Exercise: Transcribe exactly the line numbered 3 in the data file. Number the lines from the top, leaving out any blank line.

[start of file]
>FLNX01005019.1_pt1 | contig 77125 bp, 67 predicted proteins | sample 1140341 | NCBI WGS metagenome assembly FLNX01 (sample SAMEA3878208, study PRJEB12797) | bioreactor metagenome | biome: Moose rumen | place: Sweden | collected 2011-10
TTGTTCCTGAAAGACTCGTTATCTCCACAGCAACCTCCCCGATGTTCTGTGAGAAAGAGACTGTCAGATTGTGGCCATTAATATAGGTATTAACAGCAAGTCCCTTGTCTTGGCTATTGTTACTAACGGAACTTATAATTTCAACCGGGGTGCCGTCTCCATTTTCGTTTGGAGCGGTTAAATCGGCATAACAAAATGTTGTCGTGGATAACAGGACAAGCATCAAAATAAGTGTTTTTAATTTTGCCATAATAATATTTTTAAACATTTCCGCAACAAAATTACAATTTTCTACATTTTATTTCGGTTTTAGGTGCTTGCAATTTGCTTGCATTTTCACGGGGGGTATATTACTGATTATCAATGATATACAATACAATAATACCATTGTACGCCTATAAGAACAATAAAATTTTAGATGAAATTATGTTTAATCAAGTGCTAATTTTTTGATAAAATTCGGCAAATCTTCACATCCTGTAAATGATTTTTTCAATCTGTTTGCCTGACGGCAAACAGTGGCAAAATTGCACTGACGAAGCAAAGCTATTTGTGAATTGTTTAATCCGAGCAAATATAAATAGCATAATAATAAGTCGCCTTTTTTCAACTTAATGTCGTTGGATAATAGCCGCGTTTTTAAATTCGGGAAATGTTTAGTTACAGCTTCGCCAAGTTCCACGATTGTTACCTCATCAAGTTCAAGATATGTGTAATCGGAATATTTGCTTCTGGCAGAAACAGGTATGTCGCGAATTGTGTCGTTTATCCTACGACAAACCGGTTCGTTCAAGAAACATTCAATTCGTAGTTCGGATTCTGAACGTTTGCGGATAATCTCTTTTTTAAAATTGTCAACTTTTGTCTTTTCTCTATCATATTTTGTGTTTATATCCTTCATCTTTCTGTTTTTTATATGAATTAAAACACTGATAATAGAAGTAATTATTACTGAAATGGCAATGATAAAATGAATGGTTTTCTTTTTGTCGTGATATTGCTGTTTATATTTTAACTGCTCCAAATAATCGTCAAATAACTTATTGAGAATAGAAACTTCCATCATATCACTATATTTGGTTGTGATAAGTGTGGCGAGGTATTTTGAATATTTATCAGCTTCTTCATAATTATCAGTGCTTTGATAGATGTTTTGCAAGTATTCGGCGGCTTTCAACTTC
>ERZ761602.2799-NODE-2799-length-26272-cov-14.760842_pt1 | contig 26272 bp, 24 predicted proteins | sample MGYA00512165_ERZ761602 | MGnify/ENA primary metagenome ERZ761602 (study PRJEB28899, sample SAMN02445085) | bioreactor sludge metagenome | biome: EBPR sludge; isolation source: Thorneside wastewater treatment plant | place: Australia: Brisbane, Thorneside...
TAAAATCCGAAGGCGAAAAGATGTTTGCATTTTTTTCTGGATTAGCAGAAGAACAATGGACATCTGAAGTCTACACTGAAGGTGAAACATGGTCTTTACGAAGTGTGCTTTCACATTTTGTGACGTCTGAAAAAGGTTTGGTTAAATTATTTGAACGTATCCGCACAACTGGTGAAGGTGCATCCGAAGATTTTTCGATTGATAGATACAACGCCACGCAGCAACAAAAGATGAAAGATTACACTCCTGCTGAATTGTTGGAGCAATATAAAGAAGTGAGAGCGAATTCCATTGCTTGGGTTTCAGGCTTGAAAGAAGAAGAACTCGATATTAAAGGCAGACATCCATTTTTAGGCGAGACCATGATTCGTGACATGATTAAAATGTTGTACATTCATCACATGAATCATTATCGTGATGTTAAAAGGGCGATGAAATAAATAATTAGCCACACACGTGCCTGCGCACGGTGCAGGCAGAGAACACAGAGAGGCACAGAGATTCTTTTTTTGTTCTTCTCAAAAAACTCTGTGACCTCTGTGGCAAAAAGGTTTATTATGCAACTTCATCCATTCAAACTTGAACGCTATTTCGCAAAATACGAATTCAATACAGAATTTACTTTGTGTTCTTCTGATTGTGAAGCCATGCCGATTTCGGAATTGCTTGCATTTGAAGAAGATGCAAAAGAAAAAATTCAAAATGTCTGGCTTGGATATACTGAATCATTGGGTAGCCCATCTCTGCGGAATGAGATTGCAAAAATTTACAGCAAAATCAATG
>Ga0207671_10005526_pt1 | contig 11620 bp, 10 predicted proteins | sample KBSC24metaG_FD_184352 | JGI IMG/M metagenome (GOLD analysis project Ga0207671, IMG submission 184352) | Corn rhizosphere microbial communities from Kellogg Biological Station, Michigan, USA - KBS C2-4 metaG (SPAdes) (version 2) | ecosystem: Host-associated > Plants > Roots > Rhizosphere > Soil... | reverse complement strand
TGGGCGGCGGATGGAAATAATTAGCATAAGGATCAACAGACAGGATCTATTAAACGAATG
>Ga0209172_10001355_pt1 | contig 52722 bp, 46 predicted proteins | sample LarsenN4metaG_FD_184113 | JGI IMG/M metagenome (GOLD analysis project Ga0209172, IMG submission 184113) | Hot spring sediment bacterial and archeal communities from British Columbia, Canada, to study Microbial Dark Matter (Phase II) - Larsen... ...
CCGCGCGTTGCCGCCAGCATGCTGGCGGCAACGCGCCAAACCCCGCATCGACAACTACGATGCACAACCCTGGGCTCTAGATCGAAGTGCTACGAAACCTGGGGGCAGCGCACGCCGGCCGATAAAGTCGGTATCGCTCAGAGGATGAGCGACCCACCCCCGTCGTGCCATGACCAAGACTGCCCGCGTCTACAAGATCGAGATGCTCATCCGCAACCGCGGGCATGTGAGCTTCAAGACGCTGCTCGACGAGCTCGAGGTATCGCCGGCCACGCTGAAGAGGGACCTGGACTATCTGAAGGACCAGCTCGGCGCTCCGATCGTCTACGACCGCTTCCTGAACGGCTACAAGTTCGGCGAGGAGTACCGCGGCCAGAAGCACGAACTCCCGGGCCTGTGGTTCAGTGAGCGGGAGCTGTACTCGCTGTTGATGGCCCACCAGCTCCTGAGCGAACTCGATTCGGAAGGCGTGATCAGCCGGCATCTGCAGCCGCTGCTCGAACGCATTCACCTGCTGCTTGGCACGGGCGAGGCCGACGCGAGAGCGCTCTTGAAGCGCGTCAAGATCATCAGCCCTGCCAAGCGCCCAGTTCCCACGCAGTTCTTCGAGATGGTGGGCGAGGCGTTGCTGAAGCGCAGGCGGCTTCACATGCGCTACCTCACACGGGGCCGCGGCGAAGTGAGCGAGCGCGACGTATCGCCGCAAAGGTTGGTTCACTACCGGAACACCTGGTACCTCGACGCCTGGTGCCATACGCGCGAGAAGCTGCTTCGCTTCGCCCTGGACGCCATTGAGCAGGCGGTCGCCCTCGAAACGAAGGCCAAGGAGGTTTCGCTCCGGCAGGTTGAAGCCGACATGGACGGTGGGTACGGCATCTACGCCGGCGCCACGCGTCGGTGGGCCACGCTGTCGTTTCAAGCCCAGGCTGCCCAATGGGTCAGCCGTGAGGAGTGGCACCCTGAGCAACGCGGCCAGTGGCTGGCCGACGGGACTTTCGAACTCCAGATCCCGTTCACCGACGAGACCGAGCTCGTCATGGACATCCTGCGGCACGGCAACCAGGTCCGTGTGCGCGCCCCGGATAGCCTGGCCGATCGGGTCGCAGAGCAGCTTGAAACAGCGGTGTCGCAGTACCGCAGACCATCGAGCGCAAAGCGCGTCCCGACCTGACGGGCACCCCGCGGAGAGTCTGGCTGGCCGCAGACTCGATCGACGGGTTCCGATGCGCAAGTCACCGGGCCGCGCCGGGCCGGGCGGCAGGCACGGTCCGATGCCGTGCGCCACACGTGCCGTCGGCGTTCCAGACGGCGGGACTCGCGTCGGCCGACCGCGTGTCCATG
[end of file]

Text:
>ERZ761602.2799-NODE-2799-length-26272-cov-14.760842_pt1 | contig 26272 bp, 24 predicted proteins | sample MGYA00512165_ERZ761602 | MGnify/ENA primary metagenome ERZ761602 (study PRJEB28899, sample SAMN02445085) | bioreactor sludge metagenome | biome: EBPR sludge; isolation source: Thorneside wastewater treatment plant | place: Australia: Brisbane, Thorneside...